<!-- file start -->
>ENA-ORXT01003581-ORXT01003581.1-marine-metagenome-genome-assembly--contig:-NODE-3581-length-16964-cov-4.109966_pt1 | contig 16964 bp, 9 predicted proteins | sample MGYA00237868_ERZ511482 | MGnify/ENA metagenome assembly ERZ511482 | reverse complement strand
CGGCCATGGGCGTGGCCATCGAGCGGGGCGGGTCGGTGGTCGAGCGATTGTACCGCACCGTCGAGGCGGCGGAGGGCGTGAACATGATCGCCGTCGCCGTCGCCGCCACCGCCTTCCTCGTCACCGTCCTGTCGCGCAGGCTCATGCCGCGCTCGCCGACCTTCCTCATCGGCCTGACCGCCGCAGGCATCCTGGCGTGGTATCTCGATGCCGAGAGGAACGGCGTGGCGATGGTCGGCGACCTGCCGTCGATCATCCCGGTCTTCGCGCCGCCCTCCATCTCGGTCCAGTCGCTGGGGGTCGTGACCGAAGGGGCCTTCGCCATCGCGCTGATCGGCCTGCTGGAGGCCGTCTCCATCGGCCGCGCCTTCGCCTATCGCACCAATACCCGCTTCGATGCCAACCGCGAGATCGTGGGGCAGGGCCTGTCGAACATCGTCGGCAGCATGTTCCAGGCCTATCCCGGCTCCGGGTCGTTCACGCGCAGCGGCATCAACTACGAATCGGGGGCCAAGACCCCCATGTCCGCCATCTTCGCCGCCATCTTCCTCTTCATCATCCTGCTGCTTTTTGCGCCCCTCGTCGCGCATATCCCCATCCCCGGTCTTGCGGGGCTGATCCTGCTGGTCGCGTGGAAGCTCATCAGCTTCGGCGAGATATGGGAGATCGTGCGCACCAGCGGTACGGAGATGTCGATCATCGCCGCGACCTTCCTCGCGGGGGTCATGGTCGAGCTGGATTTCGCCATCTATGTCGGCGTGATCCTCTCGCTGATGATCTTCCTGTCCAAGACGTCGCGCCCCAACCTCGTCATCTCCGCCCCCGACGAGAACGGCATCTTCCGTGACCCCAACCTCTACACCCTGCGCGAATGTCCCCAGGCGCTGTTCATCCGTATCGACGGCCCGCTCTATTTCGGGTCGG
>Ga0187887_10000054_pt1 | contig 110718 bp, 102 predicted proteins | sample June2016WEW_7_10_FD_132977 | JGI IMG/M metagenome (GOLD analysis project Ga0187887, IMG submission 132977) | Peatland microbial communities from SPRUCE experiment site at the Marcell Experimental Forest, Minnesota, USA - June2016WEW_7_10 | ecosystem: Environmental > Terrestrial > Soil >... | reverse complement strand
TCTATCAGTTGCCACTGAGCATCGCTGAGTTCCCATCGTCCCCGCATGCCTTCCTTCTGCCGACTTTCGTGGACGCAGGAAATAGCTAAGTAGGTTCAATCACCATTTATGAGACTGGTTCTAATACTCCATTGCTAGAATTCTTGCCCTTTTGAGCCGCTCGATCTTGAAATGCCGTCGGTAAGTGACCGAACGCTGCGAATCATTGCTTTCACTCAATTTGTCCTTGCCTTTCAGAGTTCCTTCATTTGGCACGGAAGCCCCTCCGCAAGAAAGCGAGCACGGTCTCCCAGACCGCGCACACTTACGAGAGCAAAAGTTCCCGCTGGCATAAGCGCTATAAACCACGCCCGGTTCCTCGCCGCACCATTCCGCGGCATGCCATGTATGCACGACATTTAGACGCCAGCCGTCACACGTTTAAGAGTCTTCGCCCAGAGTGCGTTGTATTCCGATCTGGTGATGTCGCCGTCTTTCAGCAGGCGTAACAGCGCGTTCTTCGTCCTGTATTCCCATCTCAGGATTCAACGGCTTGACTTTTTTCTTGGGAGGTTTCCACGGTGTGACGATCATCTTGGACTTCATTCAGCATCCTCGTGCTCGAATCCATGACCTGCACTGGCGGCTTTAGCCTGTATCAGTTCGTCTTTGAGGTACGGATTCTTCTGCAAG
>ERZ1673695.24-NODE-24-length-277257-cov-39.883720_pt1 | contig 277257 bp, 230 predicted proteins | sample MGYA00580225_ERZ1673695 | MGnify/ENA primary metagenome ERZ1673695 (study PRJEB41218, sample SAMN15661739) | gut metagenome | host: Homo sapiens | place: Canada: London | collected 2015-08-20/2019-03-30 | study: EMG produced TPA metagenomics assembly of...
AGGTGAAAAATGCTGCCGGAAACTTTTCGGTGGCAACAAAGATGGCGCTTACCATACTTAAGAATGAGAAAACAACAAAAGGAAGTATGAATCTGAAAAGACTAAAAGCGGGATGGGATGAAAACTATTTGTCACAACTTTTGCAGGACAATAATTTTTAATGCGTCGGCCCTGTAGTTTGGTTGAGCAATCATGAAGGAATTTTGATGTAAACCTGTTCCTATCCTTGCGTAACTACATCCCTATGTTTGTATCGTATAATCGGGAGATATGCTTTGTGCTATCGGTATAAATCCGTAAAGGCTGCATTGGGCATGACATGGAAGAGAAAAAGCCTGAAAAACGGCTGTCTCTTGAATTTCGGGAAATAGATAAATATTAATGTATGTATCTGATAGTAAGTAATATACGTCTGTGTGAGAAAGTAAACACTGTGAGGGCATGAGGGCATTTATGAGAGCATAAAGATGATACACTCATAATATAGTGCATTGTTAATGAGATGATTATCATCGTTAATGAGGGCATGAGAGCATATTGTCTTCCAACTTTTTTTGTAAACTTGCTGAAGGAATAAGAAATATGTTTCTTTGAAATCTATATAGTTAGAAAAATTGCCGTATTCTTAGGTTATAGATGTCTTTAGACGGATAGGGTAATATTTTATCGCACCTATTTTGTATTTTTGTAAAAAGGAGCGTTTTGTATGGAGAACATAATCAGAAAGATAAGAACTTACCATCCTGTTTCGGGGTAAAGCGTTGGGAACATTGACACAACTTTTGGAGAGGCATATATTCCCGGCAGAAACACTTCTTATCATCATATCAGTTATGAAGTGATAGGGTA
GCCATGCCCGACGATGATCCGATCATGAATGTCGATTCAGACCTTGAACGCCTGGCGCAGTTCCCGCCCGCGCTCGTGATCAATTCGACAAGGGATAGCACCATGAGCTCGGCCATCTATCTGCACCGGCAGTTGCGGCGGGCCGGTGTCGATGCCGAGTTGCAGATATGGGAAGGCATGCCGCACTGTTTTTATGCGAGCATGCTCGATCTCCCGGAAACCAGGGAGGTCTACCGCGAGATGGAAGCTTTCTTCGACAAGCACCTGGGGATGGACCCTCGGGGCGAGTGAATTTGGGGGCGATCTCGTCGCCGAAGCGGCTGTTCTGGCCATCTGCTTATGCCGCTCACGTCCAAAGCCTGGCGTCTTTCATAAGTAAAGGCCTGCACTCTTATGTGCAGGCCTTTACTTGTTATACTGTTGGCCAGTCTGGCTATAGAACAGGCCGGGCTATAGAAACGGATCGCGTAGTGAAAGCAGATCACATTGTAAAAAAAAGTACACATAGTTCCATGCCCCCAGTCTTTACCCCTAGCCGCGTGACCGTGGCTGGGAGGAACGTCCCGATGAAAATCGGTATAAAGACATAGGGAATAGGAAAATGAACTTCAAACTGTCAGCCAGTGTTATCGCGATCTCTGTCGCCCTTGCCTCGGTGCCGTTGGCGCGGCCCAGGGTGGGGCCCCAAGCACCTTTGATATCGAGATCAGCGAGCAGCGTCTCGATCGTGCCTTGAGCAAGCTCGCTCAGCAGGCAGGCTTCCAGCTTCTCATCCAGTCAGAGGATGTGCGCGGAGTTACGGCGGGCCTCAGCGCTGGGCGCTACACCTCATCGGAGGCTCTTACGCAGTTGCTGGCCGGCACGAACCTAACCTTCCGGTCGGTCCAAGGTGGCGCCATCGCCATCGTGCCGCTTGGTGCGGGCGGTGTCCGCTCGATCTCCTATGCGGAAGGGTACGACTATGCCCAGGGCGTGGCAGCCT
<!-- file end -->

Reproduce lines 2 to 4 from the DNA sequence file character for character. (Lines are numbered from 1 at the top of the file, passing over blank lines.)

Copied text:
CGGCCATGGGCGTGGCCATCGAGCGGGGCGGGTCGGTGGTCGAGCGATTGTACCGCACCGTCGAGGCGGCGGAGGGCGTGAACATGATCGCCGTCGCCGTCGCCGCCACCGCCTTCCTCGTCACCGTCCTGTCGCGCAGGCTCATGCCGCGCTCGCCGACCTTCCTCATCGGCCTGACCGCCGCAGGCATCCTGGCGTGGTATCTCGATGCCGAGAGGAACGGCGTGGCGATGGTCGGCGACCTGCCGTCGATCATCCCGGTCTTCGCGCCGCCCTCCATCTCGGTCCAGTCGCTGGGGGTCGTGACCGAAGGGGCCTTCGCCATCGCGCTGATCGGCCTGCTGGAGGCCGTCTCCATCGGCCGCGCCTTCGCCTATCGCACCAATACCCGCTTCGATGCCAACCGCGAGATCGTGGGGCAGGGCCTGTCGAACATCGTCGGCAGCATGTTCCAGGCCTATCCCGGCTCCGGGTCGTTCACGCGCAGCGGCATCAACTACGAATCGGGGGCCAAGACCCCCATGTCCGCCATCTTCGCCGCCATCTTCCTCTTCATCATCCTGCTGCTTTTTGCGCCCCTCGTCGCGCATATCCCCATCCCCGGTCTTGCGGGGCTGATCCTGCTGGTCGCGTGGAAGCTCATCAGCTTCGGCGAGATATGGGAGATCGTGCGCACCAGCGGTACGGAGATGTCGATCATCGCCGCGACCTTCCTCGCGGGGGTCATGGTCGAGCTGGATTTCGCCATCTATGTCGGCGTGATCCTCTCGCTGATGATCTTCCTGTCCAAGACGTCGCGCCCCAACCTCGTCATCTCCGCCCCCGACGAGAACGGCATCTTCCGTGACCCCAACCTCTACACCCTGCGCGAATGTCCCCAGGCGCTGTTCATCCGTATCGACGGCCCGCTCTATTTCGGGTCGG
>Ga0187887_10000054_pt1 | contig 110718 bp, 102 predicted proteins | sample June2016WEW_7_10_FD_132977 | JGI IMG/M metagenome (GOLD analysis project Ga0187887, IMG submission 132977) | Peatland microbial communities from SPRUCE experiment site at the Marcell Experimental Forest, Minnesota, USA - June2016WEW_7_10 | ecosystem: Environmental > Terrestrial > Soil >... | reverse complement strand
TCTATCAGTTGCCACTGAGCATCGCTGAGTTCCCATCGTCCCCGCATGCCTTCCTTCTGCCGACTTTCGTGGACGCAGGAAATAGCTAAGTAGGTTCAATCACCATTTATGAGACTGGTTCTAATACTCCATTGCTAGAATTCTTGCCCTTTTGAGCCGCTCGATCTTGAAATGCCGTCGGTAAGTGACCGAACGCTGCGAATCATTGCTTTCACTCAATTTGTCCTTGCCTTTCAGAGTTCCTTCATTTGGCACGGAAGCCCCTCCGCAAGAAAGCGAGCACGGTCTCCCAGACCGCGCACACTTACGAGAGCAAAAGTTCCCGCTGGCATAAGCGCTATAAACCACGCCCGGTTCCTCGCCGCACCATTCCGCGGCATGCCATGTATGCACGACATTTAGACGCCAGCCGTCACACGTTTAAGAGTCTTCGCCCAGAGTGCGTTGTATTCCGATCTGGTGATGTCGCCGTCTTTCAGCAGGCGTAACAGCGCGTTCTTCGTCCTGTATTCCCATCTCAGGATTCAACGGCTTGACTTTTTTCTTGGGAGGTTTCCACGGTGTGACGATCATCTTGGACTTCATTCAGCATCCTCGTGCTCGAATCCATGACCTGCACTGGCGGCTTTAGCCTGTATCAGTTCGTCTTTGAGGTACGGATTCTTCTGCAAG